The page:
I say blatantly — almost too blatantly in the book — I want to create a Black female epic hero because I want to be one. So, really, it’s playing with that. Everyone has their myth. But I think for Black women our myths have been clipped and limited by the drab fantasies people project onto us that usually have nothing to do with us — like that we might save the world, [which] is really just a white liberal way of saying they hope we do because no one else wants to. Here I wanted to save the disaster itself from those corny projections.
Right. Totally. The existing archetypes are meant to fit into, to serve a function. Maafa doesn’t fit because Maafa is an antihero — she is also the aggressor. She has a darkness that people are very uncomfortable with. It aligns with something I heard you say to Alexander Provan in the Triple Canopy podcast interview about how you’re really interested in writing about subjects people don’t want to talk about or think about, really uncomfortable subjects. She is that, Maafa.
It’s uncomfortable — I mean, it’s even uncomfortable to perpetrate this word upon the world in such a way because I don’t think people like the idea of rethinking slavery. I mean, slavery, slavery, slavery is drummed into us like a mandate. That’s the only word we’re expected to use when we think about that set of circumstances. And to turn it into a more amorphous disaster that lets you picture journey and transport and music, and the limbo between opulence and ruin, feels overdue.
Yeah, totally. One feels that in reading the book. The second chapter, “Duat,” likens the underworld to the hold of the slave ship in the Middle Passage. This chapter is imagistic; it’s a visceral experience of what precedes slavery — the trauma, death, transformation, torture that’s happening within. There are four sections to the book, and their unfolding feels operatic: there is the introduction to the character in section one; then the fracture, the trauma in section two …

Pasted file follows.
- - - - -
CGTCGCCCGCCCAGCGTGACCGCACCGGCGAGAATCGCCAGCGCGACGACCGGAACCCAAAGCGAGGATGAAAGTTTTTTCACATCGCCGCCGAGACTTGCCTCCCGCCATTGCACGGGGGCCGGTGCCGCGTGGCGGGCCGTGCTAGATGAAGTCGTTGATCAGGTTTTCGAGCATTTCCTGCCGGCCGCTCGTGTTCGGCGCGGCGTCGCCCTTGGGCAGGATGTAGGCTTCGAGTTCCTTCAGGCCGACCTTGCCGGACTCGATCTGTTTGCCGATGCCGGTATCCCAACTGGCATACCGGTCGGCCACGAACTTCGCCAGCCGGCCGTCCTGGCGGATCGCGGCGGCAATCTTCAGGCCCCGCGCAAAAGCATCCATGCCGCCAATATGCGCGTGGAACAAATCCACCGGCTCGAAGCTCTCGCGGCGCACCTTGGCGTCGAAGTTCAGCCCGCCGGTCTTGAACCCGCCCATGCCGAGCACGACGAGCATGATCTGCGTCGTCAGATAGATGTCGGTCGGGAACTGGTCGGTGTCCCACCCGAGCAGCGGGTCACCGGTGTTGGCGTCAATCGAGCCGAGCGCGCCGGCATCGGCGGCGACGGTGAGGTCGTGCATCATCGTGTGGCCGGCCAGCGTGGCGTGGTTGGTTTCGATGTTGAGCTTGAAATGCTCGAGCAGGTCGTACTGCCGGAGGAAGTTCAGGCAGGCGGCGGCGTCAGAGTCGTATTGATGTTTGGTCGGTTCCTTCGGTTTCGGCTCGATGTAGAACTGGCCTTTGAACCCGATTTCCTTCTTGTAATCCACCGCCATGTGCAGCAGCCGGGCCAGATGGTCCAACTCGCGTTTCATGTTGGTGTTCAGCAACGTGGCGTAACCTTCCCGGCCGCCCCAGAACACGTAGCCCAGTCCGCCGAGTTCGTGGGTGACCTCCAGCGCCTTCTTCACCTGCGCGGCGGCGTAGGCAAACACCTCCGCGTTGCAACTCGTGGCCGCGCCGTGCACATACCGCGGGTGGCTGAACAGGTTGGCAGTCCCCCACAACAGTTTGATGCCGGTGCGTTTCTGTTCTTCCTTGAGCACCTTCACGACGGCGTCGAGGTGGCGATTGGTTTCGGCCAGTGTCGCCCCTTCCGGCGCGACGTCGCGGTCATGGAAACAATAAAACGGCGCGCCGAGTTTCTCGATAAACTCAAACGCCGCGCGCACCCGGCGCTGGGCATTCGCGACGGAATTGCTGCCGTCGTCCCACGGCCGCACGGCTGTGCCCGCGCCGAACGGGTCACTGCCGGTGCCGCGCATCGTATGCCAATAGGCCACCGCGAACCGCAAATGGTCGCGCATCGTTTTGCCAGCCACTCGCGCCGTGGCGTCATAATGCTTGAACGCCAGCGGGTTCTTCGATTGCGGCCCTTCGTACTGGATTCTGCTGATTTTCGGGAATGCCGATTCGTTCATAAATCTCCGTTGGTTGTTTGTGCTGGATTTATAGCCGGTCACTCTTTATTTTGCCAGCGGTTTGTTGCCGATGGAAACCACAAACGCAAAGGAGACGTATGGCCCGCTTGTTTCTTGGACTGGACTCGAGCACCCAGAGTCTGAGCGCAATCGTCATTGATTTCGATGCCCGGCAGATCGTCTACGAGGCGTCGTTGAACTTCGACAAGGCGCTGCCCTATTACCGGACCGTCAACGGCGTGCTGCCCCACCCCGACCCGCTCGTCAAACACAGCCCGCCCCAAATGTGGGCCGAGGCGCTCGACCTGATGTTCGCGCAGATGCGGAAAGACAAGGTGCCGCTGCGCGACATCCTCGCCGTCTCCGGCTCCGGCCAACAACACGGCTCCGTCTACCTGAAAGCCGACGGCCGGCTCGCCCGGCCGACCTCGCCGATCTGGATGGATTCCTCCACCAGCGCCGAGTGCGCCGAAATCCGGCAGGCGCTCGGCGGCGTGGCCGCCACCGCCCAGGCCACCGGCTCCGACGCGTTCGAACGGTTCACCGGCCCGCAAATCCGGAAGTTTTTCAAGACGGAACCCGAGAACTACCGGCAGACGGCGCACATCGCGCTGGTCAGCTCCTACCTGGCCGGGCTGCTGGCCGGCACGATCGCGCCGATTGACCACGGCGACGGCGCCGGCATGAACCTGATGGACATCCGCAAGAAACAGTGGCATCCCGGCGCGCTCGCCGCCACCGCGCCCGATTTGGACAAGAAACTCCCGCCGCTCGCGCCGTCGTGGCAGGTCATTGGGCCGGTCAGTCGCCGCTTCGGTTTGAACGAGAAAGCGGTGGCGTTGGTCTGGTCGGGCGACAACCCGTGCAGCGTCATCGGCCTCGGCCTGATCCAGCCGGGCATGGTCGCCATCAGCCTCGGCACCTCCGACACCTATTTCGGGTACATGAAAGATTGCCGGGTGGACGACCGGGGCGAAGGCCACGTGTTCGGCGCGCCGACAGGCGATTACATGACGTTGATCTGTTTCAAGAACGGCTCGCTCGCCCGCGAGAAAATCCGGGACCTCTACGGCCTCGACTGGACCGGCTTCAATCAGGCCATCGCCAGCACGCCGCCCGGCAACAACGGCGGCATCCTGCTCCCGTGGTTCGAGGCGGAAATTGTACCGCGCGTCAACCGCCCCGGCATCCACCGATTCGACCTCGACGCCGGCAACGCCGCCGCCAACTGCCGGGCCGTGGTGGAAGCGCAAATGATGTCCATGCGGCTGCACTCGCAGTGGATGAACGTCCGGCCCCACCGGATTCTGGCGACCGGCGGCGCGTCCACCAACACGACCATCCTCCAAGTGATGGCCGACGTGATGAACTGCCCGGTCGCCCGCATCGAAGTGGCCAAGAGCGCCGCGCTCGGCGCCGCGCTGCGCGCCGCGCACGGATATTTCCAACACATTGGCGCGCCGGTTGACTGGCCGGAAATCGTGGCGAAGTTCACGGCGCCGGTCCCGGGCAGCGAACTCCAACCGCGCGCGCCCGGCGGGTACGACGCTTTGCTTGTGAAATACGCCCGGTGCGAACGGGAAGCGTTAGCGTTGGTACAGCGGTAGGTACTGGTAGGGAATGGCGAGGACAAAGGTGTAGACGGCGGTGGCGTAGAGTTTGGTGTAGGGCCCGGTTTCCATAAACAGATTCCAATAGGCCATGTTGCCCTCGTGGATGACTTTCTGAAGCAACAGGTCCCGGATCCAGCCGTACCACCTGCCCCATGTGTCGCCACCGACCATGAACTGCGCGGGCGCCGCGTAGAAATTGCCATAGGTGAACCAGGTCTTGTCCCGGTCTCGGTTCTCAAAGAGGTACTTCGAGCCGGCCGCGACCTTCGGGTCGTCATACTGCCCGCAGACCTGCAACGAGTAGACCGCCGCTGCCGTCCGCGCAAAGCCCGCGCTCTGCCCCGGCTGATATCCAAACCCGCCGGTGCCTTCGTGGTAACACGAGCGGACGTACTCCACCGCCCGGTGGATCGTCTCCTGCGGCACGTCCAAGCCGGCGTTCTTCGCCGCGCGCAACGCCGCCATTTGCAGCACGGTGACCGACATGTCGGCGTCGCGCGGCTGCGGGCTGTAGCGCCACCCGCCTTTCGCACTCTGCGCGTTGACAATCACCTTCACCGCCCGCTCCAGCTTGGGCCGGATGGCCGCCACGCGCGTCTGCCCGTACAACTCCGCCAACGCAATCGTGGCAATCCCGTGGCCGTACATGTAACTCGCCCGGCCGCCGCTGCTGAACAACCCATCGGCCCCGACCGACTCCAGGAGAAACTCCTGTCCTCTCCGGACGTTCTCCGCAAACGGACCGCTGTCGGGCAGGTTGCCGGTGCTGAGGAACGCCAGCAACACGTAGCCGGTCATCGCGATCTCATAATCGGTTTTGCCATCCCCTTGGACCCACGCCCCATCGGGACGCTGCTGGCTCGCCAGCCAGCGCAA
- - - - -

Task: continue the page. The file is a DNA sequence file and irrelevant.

Yes, you get the pace. I use some tricksterism in “Say Her Name” a little bit because I wanted to introduce her as this peppy, has-it-together, Beyoncé–Say My Name–style person, who then has to get through Duat. I put some playful dazzle in the first section, sacrificed the tone to that in places. So it’s more shocking that she hasn’t come into a fully realized form at all when you reach “Duat,” and that she’s basically playing through ruins and disaster after the fact, in a sense.
Yes, the first section is a little bit more pop-cultural, and it has a lightness or maybe a Hollywoodness to it. She’s your epic hero. She’s your superheroine. But then you get to the second chapter, and it’s a really gutting experience of her trauma.
And then, how do you describe the latter two? Do you call them chapters or acts?
I call them sections. But I like acts. It does feel more theatrical in that sense. They are each kind of a different scene. And then the scene closes. The third section, “Leitmotif (Run),” was more about aimlessness in a sense. Like, “Okay, what really does happen once you get to a new territory, once you’ve gone through the shadow side and all that?” There is this sense of, “I’m just going to do whatever I want now.” And that’s when you realize that freedom is a mythic ideal, a mirage, to something set and monolithic as it’s dealt.
I think a lot of Black people realized that probably around the Great Migration, or even just right at emancipation. My dad was a sharecropper, so this idea that freedom was what you were chasing, and then you just end up another laborer trapped on the same land. I guess that section was about this fugitivity that’s always undermining itself. And then section four, “The Ruins,” was where I was trying to get to, the whole book was trying to get to, this idea of reveling in the disaster and in ruins and in dilapidated stuff, and stuff that can’t be fixed.
There’s a lot to say about “Leitmotif (Run),” for example, how it’s anchored in music. I mean, they’re all anchored in music, but that section in particular feels like it plays with a strategy that you’ve been working on with your other books and writing: it really maps the rhythm, structure, score, or even phrases of music into this one space. More and more characters come in, too — sometimes their names are just two words on the page, but they become a vortex, a portal to another story.